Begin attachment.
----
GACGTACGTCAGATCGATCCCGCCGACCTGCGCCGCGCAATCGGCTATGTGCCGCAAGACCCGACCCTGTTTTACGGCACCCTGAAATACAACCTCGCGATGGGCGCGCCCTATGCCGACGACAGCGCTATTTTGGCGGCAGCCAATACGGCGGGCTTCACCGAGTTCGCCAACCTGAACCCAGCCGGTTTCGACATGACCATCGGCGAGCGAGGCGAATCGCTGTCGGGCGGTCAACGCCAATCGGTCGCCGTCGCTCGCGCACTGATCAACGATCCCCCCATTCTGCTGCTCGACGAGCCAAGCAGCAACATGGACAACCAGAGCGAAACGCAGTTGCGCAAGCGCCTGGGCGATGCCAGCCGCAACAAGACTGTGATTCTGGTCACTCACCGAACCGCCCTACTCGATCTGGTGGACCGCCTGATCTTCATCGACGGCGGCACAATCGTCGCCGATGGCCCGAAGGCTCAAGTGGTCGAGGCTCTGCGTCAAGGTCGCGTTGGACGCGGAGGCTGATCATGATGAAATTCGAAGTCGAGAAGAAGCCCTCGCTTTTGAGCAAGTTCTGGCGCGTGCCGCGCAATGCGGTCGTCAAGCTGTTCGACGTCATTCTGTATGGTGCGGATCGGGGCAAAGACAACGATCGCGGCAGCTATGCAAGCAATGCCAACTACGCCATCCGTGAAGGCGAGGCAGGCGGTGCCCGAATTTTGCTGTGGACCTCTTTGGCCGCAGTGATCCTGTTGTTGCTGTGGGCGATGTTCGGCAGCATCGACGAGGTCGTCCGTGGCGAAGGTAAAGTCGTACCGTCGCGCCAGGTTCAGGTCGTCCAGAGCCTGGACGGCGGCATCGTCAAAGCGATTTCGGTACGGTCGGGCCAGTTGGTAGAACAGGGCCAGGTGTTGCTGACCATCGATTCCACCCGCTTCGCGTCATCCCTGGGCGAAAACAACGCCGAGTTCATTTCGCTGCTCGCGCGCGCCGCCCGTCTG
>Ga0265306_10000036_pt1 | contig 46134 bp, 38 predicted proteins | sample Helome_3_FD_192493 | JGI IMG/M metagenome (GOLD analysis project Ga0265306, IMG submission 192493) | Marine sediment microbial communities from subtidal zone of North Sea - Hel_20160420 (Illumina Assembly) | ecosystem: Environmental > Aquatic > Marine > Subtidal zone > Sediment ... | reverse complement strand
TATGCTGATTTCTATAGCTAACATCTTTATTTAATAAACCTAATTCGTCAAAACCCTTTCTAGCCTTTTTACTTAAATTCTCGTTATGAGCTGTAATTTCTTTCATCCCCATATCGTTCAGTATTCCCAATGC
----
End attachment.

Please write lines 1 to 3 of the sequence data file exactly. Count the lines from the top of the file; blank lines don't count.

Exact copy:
GACGTACGTCAGATCGATCCCGCCGACCTGCGCCGCGCAATCGGCTATGTGCCGCAAGACCCGACCCTGTTTTACGGCACCCTGAAATACAACCTCGCGATGGGCGCGCCCTATGCCGACGACAGCGCTATTTTGGCGGCAGCCAATACGGCGGGCTTCACCGAGTTCGCCAACCTGAACCCAGCCGGTTTCGACATGACCATCGGCGAGCGAGGCGAATCGCTGTCGGGCGGTCAACGCCAATCGGTCGCCGTCGCTCGCGCACTGATCAACGATCCCCCCATTCTGCTGCTCGACGAGCCAAGCAGCAACATGGACAACCAGAGCGAAACGCAGTTGCGCAAGCGCCTGGGCGATGCCAGCCGCAACAAGACTGTGATTCTGGTCACTCACCGAACCGCCCTACTCGATCTGGTGGACCGCCTGATCTTCATCGACGGCGGCACAATCGTCGCCGATGGCCCGAAGGCTCAAGTGGTCGAGGCTCTGCGTCAAGGTCGCGTTGGACGCGGAGGCTGATCATGATGAAATTCGAAGTCGAGAAGAAGCCCTCGCTTTTGAGCAAGTTCTGGCGCGTGCCGCGCAATGCGGTCGTCAAGCTGTTCGACGTCATTCTGTATGGTGCGGATCGGGGCAAAGACAACGATCGCGGCAGCTATGCAAGCAATGCCAACTACGCCATCCGTGAAGGCGAGGCAGGCGGTGCCCGAATTTTGCTGTGGACCTCTTTGGCCGCAGTGATCCTGTTGTTGCTGTGGGCGATGTTCGGCAGCATCGACGAGGTCGTCCGTGGCGAAGGTAAAGTCGTACCGTCGCGCCAGGTTCAGGTCGTCCAGAGCCTGGACGGCGGCATCGTCAAAGCGATTTCGGTACGGTCGGGCCAGTTGGTAGAACAGGGCCAGGTGTTGCTGACCATCGATTCCACCCGCTTCGCGTCATCCCTGGGCGAAAACAACGCCGAGTTCATTTCGCTGCTCGCGCGCGCCGCCCGTCTG
>Ga0265306_10000036_pt1 | contig 46134 bp, 38 predicted proteins | sample Helome_3_FD_192493 | JGI IMG/M metagenome (GOLD analysis project Ga0265306, IMG submission 192493) | Marine sediment microbial communities from subtidal zone of North Sea - Hel_20160420 (Illumina Assembly) | ecosystem: Environmental > Aquatic > Marine > Subtidal zone > Sediment ... | reverse complement strand
TATGCTGATTTCTATAGCTAACATCTTTATTTAATAAACCTAATTCGTCAAAACCCTTTCTAGCCTTTTTACTTAAATTCTCGTTATGAGCTGTAATTTCTTTCATCCCCATATCGTTCAGTATTCCCAATGC